Gov. Mike Dunleavy on Monday repeated his $334,700 veto against the Alaska Court System for its rulings on elective abortions, despite a lawsuit brought by the American Civil Liberties Union and a recall effort that lists the budget decision among its grievances against the governor.
“Dunleavy’s veto was a brazen and unprecedented attack on our constitutional separation of powers and it still is," said Casey Reynolds, a spokesman with the ACLU in Alaska. "Nothing has changed.“
Matt Shuckerow, a spokesman for the governor, said Dunleavy’s justification for the veto hasn’t changed since his original veto on June 28, for the same amount. The amount vetoed is equal to the amount the state paid for elective abortions last year, the governor said shortly after that decision.
The veto is a response to the Alaska Supreme Court’s rulings blocking attempts by the Legislature to bar the state’s Medicaid program from paying for abortions outside of cases of rape, incest and instances where the mother’s life is in danger.
Dunleavy repeated the veto in House Bill 2001, where the Legislature attempted to override many of the governor’s June 28 vetoes.
On Monday, the Dunleavy administration re-issued the same language it used to explain the original veto in June.
“The Legislative and Executive Branch are opposed to State funded elective abortions; the only branch of government that insists on State funded elective abortions is the Supreme Court," said a budget document released by the administration on Monday. “The annual cost of elective abortions is reflected by this reduction.”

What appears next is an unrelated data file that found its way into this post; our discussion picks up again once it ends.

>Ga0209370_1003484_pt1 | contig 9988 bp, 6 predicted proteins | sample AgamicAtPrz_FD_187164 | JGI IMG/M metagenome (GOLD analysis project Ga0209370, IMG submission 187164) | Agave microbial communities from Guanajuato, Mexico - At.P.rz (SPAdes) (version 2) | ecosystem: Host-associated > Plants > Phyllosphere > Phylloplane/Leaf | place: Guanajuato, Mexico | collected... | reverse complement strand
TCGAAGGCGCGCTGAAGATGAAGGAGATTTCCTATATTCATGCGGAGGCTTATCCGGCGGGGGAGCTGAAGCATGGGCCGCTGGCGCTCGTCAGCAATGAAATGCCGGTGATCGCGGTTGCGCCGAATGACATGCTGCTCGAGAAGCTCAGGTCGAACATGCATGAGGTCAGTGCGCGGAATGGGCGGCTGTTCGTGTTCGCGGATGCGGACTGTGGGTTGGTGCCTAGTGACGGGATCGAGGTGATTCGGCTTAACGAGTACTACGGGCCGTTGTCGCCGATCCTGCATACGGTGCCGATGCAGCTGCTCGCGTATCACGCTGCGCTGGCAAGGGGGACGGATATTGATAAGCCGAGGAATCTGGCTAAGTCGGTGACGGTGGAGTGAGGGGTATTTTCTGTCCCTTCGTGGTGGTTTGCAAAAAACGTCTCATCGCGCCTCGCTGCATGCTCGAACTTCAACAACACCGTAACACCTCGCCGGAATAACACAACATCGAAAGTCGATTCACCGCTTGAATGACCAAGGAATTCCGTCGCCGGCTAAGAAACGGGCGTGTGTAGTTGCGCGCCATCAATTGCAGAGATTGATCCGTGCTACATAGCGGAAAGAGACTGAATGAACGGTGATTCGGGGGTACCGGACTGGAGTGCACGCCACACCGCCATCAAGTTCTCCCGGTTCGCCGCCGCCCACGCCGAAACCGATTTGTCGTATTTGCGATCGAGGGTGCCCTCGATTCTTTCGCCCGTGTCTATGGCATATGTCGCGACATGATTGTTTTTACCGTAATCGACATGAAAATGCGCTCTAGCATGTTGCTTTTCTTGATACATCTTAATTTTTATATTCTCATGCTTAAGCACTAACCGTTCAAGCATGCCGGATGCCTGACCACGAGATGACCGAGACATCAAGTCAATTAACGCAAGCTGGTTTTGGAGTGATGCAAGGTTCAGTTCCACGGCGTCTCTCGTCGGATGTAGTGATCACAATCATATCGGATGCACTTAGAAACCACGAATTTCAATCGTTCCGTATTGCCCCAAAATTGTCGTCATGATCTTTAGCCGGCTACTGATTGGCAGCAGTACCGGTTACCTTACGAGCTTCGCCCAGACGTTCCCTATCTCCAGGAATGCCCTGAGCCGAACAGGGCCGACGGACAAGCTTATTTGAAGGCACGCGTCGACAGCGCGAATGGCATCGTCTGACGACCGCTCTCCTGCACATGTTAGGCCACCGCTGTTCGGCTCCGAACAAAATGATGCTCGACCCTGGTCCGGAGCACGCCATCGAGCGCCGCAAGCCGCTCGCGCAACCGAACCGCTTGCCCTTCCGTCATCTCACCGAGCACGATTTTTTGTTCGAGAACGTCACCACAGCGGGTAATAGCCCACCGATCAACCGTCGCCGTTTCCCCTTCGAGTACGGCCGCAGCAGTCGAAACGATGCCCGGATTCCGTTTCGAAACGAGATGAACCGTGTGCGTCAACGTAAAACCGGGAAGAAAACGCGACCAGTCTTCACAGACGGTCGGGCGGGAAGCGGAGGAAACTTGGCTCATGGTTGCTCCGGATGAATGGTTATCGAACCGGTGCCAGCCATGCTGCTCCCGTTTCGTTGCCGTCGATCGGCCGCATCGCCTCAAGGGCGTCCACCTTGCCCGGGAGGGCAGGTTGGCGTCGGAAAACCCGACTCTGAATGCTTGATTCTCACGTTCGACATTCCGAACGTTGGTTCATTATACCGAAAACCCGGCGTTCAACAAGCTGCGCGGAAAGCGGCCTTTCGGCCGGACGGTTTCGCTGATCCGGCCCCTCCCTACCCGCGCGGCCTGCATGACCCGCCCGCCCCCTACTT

The ACLU sued the governor in July, arguing that he’s seeking to punish the court system for decisions he doesn’t agree with, in violation of the Alaska Constitution and the separation of powers doctrine.
A recall effort that says it’s quickly acquiring signatures to remove Dunleavy from office has also listed the decision on its grounds for recall. It says the governor violated the separation of powers by improperly using his line-item veto power to attack the judiciary and the rule of law.
Jessica Cler, Alaska state director for Planned Parenthood, said she wasn’t surprised the governor repeated his “spiteful” veto against the courts.
“Unfortunately we’re not surprised,” she said. “The governor will stop at nothing to punish people who uphold the Constitution."
Shuckerow said the governor in June and on Monday was acting within his constitutional authority with the line-item veto.
In July, state Attorney General Kevin Clarkson said in response to the ACLU filing that the governor’s constitutionally granted line-item veto power includes all appropriations bills, including those affecting the court system.